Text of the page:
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With 75% of positions vacant, Thompson hospital lab ‘beyond crisis,’ union says

Only three of 12 medical lab technologist positions at Thompson General Hospital are filled and staff may work regular and on-call shifts back-to-back.
Manitoba Association of Health Care Professionals president Jason Linklater said while in Thompson April 25 that the situation at the Thompson General Hospital lab, where only three of 12 technologist positions are filled, is unsustainable and putting the availability of full emergency room services at risk.

The Thompson General Hospital laboratory is down to a skeleton crew and the union that represents lab technologists is warning that one injury or resignation could compromise its ability to provide full emergency room services.

The Manitoba Association of Health Care Professionals said in an April 25 news release that nine of 12 positions at the lab in Thompson are vacant and that the three lab techs there are at high risk of burnout, having sometimes been called upon to work 47 hours straight in a combination of regular and on-call shifts.

“Those types of circumstances are not sustainable for anyone,” said MAHCP president Jason Linklater, who was in Thompson on Tuesday.

“We are beyond crisis,” said MAHCP vice-president Tanya Burnside, a Thompson resident, during an April 25 information picket outside Thompson’s hospital that was organized by the union, which is seeking a new contract and recently had a strike mandate vote with 99 per cent of members in favour. “They’re really holding the hospital together right now. Three of them. It’s unbelievable. We’re at the point if one more would leave or have an injury or just not be able to work for whatever reason … we have no lab.”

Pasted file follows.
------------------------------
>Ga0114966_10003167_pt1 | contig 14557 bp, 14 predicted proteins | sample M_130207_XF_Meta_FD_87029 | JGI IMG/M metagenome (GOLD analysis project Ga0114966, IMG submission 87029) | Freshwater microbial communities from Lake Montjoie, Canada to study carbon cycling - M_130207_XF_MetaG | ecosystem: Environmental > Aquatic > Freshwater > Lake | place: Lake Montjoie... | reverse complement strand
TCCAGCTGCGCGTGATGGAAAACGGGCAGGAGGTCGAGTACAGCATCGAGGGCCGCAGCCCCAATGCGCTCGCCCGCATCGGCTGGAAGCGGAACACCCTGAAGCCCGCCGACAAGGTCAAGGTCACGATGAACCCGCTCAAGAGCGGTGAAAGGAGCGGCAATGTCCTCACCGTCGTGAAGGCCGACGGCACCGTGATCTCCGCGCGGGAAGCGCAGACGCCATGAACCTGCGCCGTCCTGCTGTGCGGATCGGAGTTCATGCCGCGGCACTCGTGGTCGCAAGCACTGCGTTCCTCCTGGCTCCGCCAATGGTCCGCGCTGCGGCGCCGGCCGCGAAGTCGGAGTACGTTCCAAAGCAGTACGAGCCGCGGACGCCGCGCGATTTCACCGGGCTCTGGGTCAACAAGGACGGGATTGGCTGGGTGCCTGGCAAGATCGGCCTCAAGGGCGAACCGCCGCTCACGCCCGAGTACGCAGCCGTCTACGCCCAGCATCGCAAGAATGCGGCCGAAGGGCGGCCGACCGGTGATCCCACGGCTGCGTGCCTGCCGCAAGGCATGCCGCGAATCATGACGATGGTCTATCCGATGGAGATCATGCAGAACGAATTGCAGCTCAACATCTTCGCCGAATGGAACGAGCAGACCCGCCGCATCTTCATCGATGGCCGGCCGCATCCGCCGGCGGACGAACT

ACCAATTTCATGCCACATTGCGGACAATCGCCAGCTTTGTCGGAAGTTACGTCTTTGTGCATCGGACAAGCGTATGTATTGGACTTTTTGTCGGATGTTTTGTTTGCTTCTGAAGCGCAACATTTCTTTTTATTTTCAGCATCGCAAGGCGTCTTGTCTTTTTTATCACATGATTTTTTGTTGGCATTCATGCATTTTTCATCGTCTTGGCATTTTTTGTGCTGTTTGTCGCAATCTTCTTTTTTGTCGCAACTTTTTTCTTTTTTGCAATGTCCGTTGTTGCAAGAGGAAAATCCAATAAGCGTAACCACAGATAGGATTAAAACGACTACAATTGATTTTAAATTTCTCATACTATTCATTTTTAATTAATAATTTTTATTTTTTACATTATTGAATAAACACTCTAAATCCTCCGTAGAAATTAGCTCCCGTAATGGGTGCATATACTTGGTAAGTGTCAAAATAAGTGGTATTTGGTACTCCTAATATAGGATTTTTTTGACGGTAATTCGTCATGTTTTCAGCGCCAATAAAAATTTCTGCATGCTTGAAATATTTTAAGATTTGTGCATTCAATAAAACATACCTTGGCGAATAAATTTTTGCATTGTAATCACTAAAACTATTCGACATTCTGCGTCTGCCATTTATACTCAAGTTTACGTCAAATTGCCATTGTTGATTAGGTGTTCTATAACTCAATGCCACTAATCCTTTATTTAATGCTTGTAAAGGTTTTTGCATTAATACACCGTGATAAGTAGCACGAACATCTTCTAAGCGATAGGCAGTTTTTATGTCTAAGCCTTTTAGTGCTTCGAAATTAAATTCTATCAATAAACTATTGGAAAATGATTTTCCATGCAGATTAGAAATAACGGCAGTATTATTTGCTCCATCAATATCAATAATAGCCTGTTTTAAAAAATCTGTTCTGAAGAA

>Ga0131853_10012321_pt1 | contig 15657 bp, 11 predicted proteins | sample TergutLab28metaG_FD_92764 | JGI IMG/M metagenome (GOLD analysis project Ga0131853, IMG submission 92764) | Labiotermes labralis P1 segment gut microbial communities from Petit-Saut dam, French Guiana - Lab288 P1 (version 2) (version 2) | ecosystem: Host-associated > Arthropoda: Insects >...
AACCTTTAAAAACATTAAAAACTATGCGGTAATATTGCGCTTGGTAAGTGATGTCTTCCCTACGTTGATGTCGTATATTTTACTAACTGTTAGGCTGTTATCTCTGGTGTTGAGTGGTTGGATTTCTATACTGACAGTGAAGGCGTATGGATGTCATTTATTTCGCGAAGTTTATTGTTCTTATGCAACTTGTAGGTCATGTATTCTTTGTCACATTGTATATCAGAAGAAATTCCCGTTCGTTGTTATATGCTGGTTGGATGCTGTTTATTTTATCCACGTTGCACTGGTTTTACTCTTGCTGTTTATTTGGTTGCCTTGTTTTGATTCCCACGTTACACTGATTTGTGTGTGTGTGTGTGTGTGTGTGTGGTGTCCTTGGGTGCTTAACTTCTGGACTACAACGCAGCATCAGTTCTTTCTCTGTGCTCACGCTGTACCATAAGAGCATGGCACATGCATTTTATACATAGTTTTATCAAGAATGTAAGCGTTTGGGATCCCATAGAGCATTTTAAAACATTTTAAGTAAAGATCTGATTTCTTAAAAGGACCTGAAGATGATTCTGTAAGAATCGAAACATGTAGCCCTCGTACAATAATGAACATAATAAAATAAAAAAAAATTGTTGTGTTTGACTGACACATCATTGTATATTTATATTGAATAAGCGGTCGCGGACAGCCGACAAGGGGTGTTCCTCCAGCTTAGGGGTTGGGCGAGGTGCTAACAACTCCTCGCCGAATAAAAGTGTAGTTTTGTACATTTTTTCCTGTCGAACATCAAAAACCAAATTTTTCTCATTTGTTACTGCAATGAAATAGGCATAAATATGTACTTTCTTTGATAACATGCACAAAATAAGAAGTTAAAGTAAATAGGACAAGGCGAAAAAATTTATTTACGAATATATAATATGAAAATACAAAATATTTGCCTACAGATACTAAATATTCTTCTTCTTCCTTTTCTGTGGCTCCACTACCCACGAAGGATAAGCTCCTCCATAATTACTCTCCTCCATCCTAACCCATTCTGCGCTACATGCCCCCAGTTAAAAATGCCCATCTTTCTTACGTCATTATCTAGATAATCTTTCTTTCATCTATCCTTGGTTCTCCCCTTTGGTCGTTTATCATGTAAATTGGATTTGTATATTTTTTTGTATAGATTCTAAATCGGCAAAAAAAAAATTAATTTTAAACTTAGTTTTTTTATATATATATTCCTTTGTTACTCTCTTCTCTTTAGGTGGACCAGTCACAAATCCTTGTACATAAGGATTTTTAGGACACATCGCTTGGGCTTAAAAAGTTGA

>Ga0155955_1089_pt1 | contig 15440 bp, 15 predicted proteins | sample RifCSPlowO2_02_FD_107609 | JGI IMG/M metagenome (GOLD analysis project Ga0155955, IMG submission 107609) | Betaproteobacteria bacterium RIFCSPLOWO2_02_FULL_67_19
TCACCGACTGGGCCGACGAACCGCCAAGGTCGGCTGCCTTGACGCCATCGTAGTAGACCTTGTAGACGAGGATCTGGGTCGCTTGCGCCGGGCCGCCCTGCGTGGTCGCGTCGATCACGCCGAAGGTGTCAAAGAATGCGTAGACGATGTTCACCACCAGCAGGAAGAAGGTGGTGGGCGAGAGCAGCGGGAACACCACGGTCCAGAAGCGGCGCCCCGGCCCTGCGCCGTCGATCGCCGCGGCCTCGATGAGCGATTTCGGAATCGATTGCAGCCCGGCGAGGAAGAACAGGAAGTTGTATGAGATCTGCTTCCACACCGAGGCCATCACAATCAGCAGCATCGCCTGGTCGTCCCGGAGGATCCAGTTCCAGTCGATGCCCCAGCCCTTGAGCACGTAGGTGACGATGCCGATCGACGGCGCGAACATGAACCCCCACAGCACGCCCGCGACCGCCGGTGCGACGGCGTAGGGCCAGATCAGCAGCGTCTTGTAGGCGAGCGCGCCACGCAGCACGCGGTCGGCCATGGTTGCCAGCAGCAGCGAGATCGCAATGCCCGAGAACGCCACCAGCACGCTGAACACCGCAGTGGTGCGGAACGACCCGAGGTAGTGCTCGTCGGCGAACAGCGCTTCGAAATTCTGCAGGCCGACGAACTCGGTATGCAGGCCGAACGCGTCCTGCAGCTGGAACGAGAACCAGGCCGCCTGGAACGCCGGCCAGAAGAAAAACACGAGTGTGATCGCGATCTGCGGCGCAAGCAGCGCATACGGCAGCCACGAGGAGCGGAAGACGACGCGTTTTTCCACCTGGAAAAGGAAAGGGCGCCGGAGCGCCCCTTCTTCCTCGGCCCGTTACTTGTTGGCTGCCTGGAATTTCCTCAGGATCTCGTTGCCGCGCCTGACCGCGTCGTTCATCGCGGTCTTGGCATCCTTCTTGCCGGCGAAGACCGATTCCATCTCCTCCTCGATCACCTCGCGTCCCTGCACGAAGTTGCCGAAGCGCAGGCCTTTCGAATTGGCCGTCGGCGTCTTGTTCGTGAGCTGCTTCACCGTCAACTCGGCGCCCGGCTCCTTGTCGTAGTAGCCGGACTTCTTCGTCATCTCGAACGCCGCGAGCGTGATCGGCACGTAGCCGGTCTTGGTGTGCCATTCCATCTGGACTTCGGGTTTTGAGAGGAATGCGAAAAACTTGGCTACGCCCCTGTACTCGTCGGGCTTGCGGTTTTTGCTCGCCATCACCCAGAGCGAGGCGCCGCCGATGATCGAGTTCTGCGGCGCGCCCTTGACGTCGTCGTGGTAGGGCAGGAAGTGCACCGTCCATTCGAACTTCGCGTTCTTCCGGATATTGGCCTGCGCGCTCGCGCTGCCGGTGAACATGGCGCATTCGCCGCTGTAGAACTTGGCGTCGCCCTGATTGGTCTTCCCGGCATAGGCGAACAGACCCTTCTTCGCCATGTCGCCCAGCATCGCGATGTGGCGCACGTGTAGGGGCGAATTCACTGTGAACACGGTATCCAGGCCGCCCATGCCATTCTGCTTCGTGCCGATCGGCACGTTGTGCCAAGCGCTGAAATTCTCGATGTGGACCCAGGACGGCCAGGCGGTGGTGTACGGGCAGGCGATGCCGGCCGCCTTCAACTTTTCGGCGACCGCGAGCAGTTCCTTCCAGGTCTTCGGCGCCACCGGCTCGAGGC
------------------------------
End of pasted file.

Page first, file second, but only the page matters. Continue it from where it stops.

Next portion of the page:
Although the situation at the lab is particularly critical, there are other pinch points that are straining the hospital’s ability to perform all its functions.About 40 per cent of Thompson positions for technologists to run diagnostic imaging equipment like CT scanners and X-ray and ultrasound machines are also vacant.

“Staffing levels are depleting,” said Linklater. “There’s a huge element of risk. Hospitals cannot stay open without access to lab services.”

The province’s Shared Health department, which runs health care services like labs and diagnostic imaging, says there are challenges but that stopgap measures and longer-term plans are being used to ensure the continued provision of medical lab services at Thompson General Hospital.

“Efforts to maintain services for residents of Thompson and surrounding communities are a top priority,” said a department spokesperson in an email. “In an effort to ensure no interruption to services within the community’s emergency department, lab staff are asked to pick up overtime, relief staff are being scheduled to provide coverage, and point-of-care testing has been implemented at the Thompson Clinic to reduce demand on the lab without affecting patient care. We recognize that current staff are working very hard to support ongoing services, and we sincerely thank them for their efforts. Recruitment of medical laboratory technologists is underway, resulting in one recent hire and a number of other applications that are now underway. Career fairs are being held throughout the north during the month of May, in The Pas (May 15), Flin Flon (May 16) and Thompson (May 18).

Recruiting, which has has been difficult in Thompson for many years, even in high-paying professions, is made more difficult right now as a result of a general labour shortage and demographic trends that are resulting in many baby boomers retiring. Other jurisdictions are also offering more attractive perks to people like medical lab techs.